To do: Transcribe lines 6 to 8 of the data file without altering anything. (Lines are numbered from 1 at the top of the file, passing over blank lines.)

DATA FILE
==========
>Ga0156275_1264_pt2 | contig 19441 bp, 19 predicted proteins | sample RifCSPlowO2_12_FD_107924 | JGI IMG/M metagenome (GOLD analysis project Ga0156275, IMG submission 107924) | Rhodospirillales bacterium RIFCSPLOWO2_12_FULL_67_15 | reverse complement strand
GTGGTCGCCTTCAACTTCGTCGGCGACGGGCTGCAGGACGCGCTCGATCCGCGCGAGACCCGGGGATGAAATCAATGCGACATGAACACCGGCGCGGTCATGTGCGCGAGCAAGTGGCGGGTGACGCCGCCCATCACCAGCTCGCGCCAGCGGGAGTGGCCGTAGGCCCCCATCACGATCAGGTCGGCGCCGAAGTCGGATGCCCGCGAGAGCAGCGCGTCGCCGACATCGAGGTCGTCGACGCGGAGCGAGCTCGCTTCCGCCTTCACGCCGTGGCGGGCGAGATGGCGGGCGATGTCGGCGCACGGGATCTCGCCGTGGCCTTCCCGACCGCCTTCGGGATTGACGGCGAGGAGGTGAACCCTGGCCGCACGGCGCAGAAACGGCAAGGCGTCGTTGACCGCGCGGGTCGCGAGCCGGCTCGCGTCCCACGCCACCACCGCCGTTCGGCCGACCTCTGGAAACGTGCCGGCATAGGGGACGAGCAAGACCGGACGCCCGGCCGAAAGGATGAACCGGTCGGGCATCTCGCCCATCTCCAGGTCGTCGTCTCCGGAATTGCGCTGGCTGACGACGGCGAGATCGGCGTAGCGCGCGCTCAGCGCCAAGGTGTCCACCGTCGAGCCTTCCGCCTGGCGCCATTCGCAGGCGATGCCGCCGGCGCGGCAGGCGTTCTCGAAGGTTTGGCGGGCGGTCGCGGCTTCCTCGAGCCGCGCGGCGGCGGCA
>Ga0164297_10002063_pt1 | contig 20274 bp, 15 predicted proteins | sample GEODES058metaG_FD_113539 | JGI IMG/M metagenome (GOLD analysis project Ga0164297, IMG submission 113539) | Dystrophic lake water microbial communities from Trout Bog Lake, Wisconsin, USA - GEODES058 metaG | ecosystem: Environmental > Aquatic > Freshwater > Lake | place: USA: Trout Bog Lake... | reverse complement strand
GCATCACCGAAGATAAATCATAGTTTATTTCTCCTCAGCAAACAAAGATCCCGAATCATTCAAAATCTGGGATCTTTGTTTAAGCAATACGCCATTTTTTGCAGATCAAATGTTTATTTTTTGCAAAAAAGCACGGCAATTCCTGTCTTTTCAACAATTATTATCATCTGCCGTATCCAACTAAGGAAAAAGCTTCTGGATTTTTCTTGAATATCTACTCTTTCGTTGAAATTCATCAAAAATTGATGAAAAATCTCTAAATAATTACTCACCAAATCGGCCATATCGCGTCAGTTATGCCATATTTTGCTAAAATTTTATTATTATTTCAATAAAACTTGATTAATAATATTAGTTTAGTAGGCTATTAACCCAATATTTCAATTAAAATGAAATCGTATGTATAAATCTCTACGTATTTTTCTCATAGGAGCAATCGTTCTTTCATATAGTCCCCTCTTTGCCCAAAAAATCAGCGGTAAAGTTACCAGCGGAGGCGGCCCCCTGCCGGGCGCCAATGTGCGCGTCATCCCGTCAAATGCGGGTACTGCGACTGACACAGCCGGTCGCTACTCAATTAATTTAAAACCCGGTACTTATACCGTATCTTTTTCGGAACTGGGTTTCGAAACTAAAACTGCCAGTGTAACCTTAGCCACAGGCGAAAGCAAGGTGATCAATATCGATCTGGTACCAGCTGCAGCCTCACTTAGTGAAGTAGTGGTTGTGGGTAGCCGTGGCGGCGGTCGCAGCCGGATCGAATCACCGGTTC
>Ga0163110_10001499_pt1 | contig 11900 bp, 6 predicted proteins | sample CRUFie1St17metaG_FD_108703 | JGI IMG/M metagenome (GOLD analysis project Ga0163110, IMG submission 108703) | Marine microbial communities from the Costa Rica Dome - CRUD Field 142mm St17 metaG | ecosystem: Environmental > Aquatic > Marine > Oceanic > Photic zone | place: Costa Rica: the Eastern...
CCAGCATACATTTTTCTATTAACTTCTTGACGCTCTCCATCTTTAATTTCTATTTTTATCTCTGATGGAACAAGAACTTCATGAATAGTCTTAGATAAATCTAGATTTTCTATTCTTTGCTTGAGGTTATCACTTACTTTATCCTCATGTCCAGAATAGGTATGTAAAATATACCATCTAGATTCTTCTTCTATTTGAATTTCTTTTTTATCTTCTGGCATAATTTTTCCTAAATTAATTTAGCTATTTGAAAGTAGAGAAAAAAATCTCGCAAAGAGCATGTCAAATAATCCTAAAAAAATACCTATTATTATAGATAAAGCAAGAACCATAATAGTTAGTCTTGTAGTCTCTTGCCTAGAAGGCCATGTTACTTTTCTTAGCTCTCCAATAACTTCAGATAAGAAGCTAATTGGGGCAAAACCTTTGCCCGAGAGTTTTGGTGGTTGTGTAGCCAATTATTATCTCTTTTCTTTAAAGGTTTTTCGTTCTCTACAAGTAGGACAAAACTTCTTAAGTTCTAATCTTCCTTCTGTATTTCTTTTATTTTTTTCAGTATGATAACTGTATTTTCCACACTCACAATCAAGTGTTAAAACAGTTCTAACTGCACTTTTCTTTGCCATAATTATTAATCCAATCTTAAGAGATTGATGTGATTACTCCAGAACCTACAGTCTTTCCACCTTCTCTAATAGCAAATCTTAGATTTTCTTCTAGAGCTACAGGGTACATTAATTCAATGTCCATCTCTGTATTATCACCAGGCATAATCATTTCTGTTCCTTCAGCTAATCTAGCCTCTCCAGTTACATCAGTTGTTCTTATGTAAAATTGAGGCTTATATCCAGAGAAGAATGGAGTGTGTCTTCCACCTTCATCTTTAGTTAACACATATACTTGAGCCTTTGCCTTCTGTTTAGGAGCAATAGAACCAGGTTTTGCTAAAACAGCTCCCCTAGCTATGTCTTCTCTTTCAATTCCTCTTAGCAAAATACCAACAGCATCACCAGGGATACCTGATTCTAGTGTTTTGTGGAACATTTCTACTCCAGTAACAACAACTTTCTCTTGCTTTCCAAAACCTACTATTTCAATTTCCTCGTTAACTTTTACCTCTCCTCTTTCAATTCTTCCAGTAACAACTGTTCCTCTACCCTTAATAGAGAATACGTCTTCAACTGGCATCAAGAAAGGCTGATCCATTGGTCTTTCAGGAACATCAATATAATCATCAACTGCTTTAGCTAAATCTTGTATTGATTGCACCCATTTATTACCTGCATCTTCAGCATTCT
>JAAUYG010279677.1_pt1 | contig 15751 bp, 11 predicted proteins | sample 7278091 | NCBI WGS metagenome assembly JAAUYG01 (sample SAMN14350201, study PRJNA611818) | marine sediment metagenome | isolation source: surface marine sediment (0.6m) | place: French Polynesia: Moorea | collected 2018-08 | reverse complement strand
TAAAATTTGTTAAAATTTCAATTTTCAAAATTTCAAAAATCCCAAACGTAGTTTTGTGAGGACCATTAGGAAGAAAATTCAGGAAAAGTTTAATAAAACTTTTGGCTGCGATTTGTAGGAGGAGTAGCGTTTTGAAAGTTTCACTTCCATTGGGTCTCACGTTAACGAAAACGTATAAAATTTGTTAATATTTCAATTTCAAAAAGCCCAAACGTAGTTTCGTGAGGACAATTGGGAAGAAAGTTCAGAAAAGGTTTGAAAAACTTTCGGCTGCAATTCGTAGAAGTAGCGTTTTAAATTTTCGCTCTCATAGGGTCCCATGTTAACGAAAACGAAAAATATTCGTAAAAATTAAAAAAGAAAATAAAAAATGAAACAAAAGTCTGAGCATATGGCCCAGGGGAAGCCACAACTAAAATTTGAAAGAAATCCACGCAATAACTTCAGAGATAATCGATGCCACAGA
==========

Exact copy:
CCAGCATACATTTTTCTATTAACTTCTTGACGCTCTCCATCTTTAATTTCTATTTTTATCTCTGATGGAACAAGAACTTCATGAATAGTCTTAGATAAATCTAGATTTTCTATTCTTTGCTTGAGGTTATCACTTACTTTATCCTCATGTCCAGAATAGGTATGTAAAATATACCATCTAGATTCTTCTTCTATTTGAATTTCTTTTTTATCTTCTGGCATAATTTTTCCTAAATTAATTTAGCTATTTGAAAGTAGAGAAAAAAATCTCGCAAAGAGCATGTCAAATAATCCTAAAAAAATACCTATTATTATAGATAAAGCAAGAACCATAATAGTTAGTCTTGTAGTCTCTTGCCTAGAAGGCCATGTTACTTTTCTTAGCTCTCCAATAACTTCAGATAAGAAGCTAATTGGGGCAAAACCTTTGCCCGAGAGTTTTGGTGGTTGTGTAGCCAATTATTATCTCTTTTCTTTAAAGGTTTTTCGTTCTCTACAAGTAGGACAAAACTTCTTAAGTTCTAATCTTCCTTCTGTATTTCTTTTATTTTTTTCAGTATGATAACTGTATTTTCCACACTCACAATCAAGTGTTAAAACAGTTCTAACTGCACTTTTCTTTGCCATAATTATTAATCCAATCTTAAGAGATTGATGTGATTACTCCAGAACCTACAGTCTTTCCACCTTCTCTAATAGCAAATCTTAGATTTTCTTCTAGAGCTACAGGGTACATTAATTCAATGTCCATCTCTGTATTATCACCAGGCATAATCATTTCTGTTCCTTCAGCTAATCTAGCCTCTCCAGTTACATCAGTTGTTCTTATGTAAAATTGAGGCTTATATCCAGAGAAGAATGGAGTGTGTCTTCCACCTTCATCTTTAGTTAACACATATACTTGAGCCTTTGCCTTCTGTTTAGGAGCAATAGAACCAGGTTTTGCTAAAACAGCTCCCCTAGCTATGTCTTCTCTTTCAATTCCTCTTAGCAAAATACCAACAGCATCACCAGGGATACCTGATTCTAGTGTTTTGTGGAACATTTCTACTCCAGTAACAACAACTTTCTCTTGCTTTCCAAAACCTACTATTTCAATTTCCTCGTTAACTTTTACCTCTCCTCTTTCAATTCTTCCAGTAACAACTGTTCCTCTACCCTTAATAGAGAATACGTCTTCAACTGGCATCAAGAAAGGCTGATCCATTGGTCTTTCAGGAACATCAATATAATCATCAACTGCTTTAGCTAAATCTTGTATTGATTGCACCCATTTATTACCTGCATCTTCAGCATTCT
>JAAUYG010279677.1_pt1 | contig 15751 bp, 11 predicted proteins | sample 7278091 | NCBI WGS metagenome assembly JAAUYG01 (sample SAMN14350201, study PRJNA611818) | marine sediment metagenome | isolation source: surface marine sediment (0.6m) | place: French Polynesia: Moorea | collected 2018-08 | reverse complement strand
TAAAATTTGTTAAAATTTCAATTTTCAAAATTTCAAAAATCCCAAACGTAGTTTTGTGAGGACCATTAGGAAGAAAATTCAGGAAAAGTTTAATAAAACTTTTGGCTGCGATTTGTAGGAGGAGTAGCGTTTTGAAAGTTTCACTTCCATTGGGTCTCACGTTAACGAAAACGTATAAAATTTGTTAATATTTCAATTTCAAAAAGCCCAAACGTAGTTTCGTGAGGACAATTGGGAAGAAAGTTCAGAAAAGGTTTGAAAAACTTTCGGCTGCAATTCGTAGAAGTAGCGTTTTAAATTTTCGCTCTCATAGGGTCCCATGTTAACGAAAACGAAAAATATTCGTAAAAATTAAAAAAGAAAATAAAAAATGAAACAAAAGTCTGAGCATATGGCCCAGGGGAAGCCACAACTAAAATTTGAAAGAAATCCACGCAATAACTTCAGAGATAATCGATGCCACAGA